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Dogwoods Suit Many Seasons and Conditions

This article was first published on 11 Apr 2018.

Cornus amomum

Cornus amomum

Photo by the Otago Daily Times

Dogwoods are amazing plants that span ground covers to suckering shrubs and even up to small trees. They are found throughout the Northern Hemisphere and grow in a wide range of conditions.  In the garden we can use this to our advantage.

Many of us have areas where little else can grow, be it too wet, too dry, dense shade or often a combination of these. As many of the dogwoods come from harsher environments than ours they are adaptable to extreme conditions.

Probably the most versatile group is the shrubby dogwoods, which include Cornus alba and Cornus amomum. Both species are equally at home in dry and wet conditions, with Cornus alba even making a great marginal plant for ponds. As these species are deciduous they have the added benefit of great autumn colour, followed by coloured stems being visible in winter. One part often overlooked is the autumn berries, with Cornus alba having white berries, whereas Cornus amomum has metallic blue berries, as pictured. These berries persist for several weeks but are soon consumed by birds when ripe.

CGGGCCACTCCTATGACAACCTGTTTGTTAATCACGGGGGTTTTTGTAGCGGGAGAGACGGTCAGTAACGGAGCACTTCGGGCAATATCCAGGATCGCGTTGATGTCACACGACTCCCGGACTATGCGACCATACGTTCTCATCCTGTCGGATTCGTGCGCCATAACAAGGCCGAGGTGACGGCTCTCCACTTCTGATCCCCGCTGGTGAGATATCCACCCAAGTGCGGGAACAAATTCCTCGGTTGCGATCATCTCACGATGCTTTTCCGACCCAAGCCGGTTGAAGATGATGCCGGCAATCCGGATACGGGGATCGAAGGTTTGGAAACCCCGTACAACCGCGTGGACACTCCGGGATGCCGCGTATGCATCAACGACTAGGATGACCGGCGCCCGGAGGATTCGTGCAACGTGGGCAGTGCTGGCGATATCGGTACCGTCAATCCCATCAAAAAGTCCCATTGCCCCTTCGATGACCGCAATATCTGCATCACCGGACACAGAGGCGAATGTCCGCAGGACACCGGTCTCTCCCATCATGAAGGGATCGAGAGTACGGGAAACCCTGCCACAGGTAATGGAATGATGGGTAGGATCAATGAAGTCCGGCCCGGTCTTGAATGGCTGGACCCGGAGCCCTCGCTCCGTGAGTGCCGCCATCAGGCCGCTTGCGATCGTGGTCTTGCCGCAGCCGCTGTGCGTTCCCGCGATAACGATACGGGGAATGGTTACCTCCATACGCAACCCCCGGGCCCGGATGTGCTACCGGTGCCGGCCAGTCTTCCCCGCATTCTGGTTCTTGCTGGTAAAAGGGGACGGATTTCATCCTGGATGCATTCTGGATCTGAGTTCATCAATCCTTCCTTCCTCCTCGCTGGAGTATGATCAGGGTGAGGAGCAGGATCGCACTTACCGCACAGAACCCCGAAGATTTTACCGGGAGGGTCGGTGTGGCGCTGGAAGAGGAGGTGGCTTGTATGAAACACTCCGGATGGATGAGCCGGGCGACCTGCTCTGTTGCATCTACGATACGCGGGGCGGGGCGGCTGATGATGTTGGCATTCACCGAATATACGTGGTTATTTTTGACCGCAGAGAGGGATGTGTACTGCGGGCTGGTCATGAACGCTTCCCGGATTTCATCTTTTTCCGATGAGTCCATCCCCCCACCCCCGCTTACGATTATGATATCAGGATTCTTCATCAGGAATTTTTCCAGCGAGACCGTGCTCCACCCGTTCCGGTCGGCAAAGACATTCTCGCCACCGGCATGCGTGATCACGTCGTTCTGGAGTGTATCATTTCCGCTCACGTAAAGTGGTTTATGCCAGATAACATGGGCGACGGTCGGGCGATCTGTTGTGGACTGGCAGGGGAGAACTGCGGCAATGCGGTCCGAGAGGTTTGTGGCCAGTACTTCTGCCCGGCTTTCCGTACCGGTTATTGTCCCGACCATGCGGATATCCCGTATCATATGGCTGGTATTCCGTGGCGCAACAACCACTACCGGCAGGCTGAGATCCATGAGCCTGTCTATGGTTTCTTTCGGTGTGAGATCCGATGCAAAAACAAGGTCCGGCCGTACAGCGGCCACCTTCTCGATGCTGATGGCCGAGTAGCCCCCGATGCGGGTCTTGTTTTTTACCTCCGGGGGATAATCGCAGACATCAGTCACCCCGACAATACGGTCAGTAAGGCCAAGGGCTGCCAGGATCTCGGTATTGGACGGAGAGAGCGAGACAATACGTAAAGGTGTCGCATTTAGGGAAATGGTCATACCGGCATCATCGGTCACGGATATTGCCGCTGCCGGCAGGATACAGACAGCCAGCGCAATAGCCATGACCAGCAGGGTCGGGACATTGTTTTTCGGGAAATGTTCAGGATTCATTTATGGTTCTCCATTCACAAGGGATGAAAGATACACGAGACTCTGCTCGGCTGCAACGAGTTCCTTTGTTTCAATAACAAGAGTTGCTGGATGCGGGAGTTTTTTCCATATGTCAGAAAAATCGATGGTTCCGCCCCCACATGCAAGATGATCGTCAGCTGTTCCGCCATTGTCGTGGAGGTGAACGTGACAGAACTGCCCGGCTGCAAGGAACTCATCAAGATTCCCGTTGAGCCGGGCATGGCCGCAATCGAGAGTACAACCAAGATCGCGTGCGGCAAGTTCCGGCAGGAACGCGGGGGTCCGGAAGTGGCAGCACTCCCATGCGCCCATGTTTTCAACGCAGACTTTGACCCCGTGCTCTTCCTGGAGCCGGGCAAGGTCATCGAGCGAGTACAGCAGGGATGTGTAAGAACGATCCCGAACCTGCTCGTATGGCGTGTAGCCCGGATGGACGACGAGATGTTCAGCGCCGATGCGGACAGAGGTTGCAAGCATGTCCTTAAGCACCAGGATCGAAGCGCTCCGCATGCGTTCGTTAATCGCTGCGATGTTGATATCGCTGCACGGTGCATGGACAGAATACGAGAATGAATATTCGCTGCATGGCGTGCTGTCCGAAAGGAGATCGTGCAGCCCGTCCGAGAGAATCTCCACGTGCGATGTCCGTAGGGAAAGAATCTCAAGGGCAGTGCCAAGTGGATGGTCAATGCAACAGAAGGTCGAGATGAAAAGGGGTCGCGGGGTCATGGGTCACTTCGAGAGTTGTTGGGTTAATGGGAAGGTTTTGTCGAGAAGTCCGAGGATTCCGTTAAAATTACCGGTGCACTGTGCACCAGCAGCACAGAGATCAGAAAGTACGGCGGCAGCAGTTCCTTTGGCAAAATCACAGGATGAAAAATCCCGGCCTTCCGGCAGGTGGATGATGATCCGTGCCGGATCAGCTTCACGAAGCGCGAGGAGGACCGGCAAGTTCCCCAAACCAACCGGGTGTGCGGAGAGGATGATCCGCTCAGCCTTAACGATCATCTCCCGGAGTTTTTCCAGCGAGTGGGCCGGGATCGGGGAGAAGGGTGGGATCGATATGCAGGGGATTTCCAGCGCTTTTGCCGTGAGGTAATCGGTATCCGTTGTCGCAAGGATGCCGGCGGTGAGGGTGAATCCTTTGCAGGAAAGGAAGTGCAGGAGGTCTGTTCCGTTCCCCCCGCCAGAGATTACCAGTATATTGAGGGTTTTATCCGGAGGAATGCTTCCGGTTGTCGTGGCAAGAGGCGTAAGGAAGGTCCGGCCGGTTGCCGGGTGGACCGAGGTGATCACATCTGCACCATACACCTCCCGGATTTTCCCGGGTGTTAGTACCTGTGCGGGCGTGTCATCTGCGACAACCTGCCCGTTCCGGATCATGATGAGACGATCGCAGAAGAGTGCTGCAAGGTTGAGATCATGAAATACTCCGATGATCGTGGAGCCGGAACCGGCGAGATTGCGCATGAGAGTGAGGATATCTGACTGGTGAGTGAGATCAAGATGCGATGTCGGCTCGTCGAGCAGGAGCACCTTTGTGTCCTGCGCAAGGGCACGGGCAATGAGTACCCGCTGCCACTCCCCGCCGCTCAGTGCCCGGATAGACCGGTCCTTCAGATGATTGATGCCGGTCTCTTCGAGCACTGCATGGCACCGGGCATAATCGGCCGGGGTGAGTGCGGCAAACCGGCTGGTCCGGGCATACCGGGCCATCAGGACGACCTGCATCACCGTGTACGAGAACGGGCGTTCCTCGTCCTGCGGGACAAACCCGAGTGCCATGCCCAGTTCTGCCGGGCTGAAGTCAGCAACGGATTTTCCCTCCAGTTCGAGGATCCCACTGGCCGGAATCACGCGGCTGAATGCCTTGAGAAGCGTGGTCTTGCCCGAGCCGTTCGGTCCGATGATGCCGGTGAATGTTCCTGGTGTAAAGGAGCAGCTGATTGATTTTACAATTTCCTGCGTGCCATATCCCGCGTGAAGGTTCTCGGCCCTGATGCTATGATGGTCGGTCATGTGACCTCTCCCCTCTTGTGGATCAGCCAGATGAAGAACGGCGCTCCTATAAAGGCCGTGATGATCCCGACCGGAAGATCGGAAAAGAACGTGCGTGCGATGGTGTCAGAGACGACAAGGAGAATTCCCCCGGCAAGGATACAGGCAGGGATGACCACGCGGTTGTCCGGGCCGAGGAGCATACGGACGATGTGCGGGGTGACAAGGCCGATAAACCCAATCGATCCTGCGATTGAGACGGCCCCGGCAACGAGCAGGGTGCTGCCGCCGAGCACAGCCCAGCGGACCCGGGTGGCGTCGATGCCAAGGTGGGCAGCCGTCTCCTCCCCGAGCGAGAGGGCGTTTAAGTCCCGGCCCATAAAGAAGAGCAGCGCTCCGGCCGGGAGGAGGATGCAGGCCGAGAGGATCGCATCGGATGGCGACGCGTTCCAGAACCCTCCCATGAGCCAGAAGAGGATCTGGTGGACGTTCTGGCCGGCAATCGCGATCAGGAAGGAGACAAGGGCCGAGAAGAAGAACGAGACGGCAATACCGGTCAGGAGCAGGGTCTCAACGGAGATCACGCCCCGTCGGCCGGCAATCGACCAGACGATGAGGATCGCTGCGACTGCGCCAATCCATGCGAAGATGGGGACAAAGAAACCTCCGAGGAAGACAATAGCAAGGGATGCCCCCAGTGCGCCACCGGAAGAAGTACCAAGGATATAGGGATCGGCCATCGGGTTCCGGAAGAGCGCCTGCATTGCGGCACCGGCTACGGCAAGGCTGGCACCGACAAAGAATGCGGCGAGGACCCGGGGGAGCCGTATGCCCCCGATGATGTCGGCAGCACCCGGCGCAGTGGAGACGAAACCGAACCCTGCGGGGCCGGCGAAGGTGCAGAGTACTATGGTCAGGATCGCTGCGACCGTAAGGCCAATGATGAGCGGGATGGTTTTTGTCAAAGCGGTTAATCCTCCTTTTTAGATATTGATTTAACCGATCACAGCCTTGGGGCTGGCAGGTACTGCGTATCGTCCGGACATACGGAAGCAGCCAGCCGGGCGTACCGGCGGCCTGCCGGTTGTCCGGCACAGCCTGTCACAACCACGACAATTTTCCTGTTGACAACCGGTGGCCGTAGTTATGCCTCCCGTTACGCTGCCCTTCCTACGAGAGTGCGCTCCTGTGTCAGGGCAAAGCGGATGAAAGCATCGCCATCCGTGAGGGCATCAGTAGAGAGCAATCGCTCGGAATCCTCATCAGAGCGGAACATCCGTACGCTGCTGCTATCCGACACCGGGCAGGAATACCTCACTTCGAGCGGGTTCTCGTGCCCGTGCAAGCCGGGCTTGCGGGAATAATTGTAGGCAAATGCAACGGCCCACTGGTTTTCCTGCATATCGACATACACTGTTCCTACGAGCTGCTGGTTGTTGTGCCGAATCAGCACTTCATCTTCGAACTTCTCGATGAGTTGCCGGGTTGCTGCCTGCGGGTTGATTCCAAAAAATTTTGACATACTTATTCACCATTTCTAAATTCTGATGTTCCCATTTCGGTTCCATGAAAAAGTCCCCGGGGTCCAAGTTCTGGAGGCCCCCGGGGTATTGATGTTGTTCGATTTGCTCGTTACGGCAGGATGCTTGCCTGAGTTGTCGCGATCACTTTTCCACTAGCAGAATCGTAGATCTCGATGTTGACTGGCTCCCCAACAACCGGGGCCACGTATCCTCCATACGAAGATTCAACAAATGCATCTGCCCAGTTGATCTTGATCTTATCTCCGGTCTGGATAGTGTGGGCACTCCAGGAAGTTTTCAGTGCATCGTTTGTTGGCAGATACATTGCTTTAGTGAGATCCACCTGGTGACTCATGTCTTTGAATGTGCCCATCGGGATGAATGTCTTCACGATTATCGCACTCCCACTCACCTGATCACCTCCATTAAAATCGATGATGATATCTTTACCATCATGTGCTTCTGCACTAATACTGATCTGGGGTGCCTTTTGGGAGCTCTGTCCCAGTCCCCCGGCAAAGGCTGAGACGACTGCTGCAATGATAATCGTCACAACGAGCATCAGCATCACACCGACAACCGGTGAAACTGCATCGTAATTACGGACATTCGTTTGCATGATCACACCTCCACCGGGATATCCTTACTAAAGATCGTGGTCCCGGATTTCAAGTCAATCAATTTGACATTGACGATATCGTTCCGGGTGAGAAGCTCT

With such a large range and variation in species, time needs to be spent looking at the different types if deciding to plant in your garden. To see a range of species explore Dunedin Botanic Garden from the lower garden up to the geographic borders near the aviary.